Thursday, June 14, 2012

The Pearl Anniversary

Thirty years ago today I got off a Greyhound bus in Port Authority and lugged a suitcase four blocks north on 9th Avenue to 349 West 44th Street, where I sat on the steps and waited for the guy who lived in apartment 1RW to let me in to my new--my first--New York City apartment. And while I was sitting on the stoop, I was looking across the street at The Improv, which is nothing but a memory now, and this place, which is still there:

It was a sunny day.  Warm.  I was reading a book while I was waiting.  Given my reading habits at that age (five weeks away from my 30th birthday) it was probably a mystery or a science fiction book.  Whatever it was, I ended up reading it for approximately two hours before my new roommate (whose name was in a brain cell that was swept out to sea ages ago by a tide of tequila) raced down the street from the east, skidded to a halt in front of me, and then bent over with his hands on his knees to take four deep breaths.

The first words he said were: “Oh my God--I’m so sorry I’m late.”

The second words he said were: “Oh my God--you walked up 9th Avenue with a suitcase AND YOU STILL HAVE IT?!?”

New York in the 80’s.

Less than a month later I was walking out of the C-Town around the corner at about 4 in the afternoon, with two bags of groceries in my arms, and I got knocked over from behind by a thin guy in a white T-shirt and jeans sprinting north on 9th Ave and then turning east on 44th Street; and then, as I got to my feet, I was knocked over again by the guy chasing him, a burly fire hydrant of a guy in a light brown suit jacket who had the shortest crew cut and the biggest handgun I have ever seen in my life.

New York in the 80’s.

What defines that time for me?  One simple lesson: knowing where not to walk at night.  Or even during the day.  For instance: you wouldn’t know it now, but 43rd Street between Broadway and 8th Avenue was THE place to get mugged in Times Square.  Why?   

Because the entire north side of the street was the New York Times Building, and the street-level floor was actually a block-long garage where the Times-owned trucks drove in and out all day and all night to pick up and deliver newspapers.  Nothing like a garage whose gates are almost always open to provide the perfect place for muggers to wait in ambush for unwary pedestrians.  Walking down 42nd Street, with all its crazy peep show and XXX movie madness? Piece of cake next to walking down 43rd.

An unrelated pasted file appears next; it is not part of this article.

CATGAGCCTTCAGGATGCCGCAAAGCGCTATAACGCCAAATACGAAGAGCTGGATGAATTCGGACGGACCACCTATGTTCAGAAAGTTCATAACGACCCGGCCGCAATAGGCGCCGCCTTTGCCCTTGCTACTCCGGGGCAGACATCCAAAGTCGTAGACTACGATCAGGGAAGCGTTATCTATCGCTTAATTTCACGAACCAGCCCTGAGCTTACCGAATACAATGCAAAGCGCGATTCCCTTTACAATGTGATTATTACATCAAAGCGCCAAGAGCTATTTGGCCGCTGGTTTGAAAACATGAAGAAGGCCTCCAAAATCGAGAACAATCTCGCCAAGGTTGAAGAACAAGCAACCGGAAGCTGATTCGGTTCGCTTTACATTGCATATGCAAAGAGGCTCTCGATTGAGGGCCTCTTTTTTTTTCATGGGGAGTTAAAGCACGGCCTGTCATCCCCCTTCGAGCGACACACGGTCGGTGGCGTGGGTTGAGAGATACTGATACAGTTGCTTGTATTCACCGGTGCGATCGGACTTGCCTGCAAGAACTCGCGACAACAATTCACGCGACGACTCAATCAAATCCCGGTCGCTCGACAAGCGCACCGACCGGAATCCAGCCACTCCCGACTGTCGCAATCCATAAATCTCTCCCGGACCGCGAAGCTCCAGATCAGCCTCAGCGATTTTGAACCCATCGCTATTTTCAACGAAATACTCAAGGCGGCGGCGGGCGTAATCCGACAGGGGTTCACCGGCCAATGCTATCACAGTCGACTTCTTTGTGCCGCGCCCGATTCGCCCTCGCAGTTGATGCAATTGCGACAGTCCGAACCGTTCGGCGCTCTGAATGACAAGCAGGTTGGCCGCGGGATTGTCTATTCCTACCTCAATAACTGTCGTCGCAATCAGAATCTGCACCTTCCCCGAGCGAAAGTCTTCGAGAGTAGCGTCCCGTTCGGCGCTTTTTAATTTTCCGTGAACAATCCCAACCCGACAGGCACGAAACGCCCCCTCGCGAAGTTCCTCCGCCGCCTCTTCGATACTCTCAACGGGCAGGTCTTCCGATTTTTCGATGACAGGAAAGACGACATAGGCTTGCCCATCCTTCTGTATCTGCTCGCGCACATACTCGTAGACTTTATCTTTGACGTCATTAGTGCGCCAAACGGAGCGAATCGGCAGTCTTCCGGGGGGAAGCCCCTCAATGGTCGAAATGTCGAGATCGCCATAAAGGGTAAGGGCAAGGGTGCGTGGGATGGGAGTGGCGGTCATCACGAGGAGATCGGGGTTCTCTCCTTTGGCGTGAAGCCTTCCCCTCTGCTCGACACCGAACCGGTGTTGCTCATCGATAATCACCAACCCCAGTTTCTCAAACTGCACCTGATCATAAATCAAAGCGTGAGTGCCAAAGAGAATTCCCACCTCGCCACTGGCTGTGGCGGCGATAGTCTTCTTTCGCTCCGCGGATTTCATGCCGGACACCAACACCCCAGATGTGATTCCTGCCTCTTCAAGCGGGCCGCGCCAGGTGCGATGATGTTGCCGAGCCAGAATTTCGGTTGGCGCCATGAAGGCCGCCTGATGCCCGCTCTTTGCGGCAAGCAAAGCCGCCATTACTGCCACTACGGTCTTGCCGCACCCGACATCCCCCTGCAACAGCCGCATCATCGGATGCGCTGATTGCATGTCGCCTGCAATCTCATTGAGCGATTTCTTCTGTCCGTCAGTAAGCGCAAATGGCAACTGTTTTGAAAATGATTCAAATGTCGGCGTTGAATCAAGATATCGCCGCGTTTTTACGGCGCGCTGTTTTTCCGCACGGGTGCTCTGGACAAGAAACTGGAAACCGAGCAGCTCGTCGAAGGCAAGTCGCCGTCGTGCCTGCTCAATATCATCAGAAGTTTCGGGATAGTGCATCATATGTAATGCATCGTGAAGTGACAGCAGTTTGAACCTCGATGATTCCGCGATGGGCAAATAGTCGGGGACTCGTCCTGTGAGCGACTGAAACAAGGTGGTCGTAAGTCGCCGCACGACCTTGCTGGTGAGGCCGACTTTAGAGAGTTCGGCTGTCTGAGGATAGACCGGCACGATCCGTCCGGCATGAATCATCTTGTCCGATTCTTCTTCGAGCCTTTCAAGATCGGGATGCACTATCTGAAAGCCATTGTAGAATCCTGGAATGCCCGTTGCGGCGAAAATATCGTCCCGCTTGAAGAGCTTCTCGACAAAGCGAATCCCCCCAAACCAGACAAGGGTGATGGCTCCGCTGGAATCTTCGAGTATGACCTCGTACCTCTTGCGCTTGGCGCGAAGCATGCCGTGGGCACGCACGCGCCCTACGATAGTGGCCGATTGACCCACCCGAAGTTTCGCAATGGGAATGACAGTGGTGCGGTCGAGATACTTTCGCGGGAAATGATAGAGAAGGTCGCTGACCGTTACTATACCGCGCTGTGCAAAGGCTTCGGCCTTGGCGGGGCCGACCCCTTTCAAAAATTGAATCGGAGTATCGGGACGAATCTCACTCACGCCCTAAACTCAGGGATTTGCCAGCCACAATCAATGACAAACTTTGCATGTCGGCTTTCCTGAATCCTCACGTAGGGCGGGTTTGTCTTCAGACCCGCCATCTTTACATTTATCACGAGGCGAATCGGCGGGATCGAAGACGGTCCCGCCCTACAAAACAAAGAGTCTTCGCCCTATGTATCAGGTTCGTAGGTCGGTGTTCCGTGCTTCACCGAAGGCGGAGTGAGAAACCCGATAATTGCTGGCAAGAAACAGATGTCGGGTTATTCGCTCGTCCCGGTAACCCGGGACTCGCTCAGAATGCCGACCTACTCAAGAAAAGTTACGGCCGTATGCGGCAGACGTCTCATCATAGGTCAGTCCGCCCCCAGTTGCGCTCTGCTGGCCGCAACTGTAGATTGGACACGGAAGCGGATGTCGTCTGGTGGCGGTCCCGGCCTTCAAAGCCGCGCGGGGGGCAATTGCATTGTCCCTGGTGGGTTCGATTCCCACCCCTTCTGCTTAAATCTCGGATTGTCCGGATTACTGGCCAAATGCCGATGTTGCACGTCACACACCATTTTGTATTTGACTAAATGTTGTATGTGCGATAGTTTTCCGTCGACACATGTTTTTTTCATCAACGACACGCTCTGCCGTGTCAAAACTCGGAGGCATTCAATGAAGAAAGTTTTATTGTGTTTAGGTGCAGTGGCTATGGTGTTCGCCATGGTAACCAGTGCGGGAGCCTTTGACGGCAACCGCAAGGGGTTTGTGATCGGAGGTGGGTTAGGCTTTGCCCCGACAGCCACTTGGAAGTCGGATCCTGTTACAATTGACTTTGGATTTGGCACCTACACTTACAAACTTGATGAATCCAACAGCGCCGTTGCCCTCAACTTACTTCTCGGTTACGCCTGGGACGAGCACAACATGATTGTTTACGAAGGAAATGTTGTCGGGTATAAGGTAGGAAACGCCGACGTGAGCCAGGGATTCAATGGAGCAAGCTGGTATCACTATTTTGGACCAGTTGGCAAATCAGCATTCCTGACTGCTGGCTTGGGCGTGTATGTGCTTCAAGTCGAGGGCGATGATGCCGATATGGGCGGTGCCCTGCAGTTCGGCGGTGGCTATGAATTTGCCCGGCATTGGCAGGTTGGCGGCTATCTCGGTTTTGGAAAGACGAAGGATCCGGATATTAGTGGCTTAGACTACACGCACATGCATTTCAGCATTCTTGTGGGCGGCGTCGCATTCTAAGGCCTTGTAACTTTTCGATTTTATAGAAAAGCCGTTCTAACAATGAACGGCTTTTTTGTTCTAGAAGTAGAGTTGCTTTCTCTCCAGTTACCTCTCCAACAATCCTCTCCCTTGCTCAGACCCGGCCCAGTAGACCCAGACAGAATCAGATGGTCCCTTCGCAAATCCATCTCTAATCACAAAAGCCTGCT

ALL MY 1982 FEMALE FRIENDS:  Only if you were a guy, pal.

Sorry, you're right.  Only if you were a guy.  If you were a guy, you looked straight ahead with your best Do Not Mess With Me stare and you walked with purpose.  You walked with a destination.  No looking up; tourists look up.  No more than brief eye contact with people; anything more than half a second could get you a yell of "Whatchoo lookin' at?"  If you were a guy, you let your New York muscles take over, and you walked like you belonged.  And if you were a woman, then you walked down 42nd Street with a guy.

ALL MY 1982 FEMALE FRIENDS:  Bullshit.  You took a cab.

A couple of other places you never went? 

10th Avenue That’s where all the hookers and the drug dealers were, pretty much day and night, working the guys in Chevys who came in from Jersey or the guys in Cadillacs who worked in midtown.  Condoms and needles covered the sidewalk like October leaves in Brattleboro.  The hookers were also out in force at night around the Sheraton on 54th and 6th, believe it or not, wearing impossibly high heels and impossibly short skirts, all of them wobbling like Weebils as they made their way to the hotel bar to pick up (or, more likely, fall all over) visiting businessmen. 

Alphabet CityAvenues A, B, C and D were like descending steps towards an extended stay in Beth Israel.  The level of danger was expressed as a simple four-word warning, one for each avenue: Assault, Battery, Coma, and Death.  I risked assault my first year in New York by having a drink at Doc Holliday's and listening to music at The Pyramid Club.  Taking a cab to get there and a cab to get home, of course.  Because I may be dumb but I'm not stupid. And because living in New York was (and is) an education.  

Speaking of education, there's a story I've told many times about my first few months in New York, but I don't think I've ever set it down, so here goes.  I moved here in June, and went back up to Massachusetts five weeks later to celebrate turning 30.  The next time I went back to Boston was five months later, in November, for Thanksgiving.  I got off the train in South Station, left my luggage in a locker (remember when you could leave your luggage in a locker?), and walked through the city to Boylston Street.  By the time I got to Copley Square, I noticed two things: one about myself, and one about the city I was in.  The thing I noticed about the city of Boston was something I had never noticed before I moved to New York.  It was actually a question.  The question was: "Where are all the non-white people?"  After five months of living in the melting pot of Hell's Kitchen and riding the melting pot of the subway and walking the melting pot of New York's avenues, seeing the streets of Boston was like walking down a supermarket aisle filled with nothing but Wonder Bread.  Where was the rye?  Where was the pumpernickel?  And how had I never known they were missing?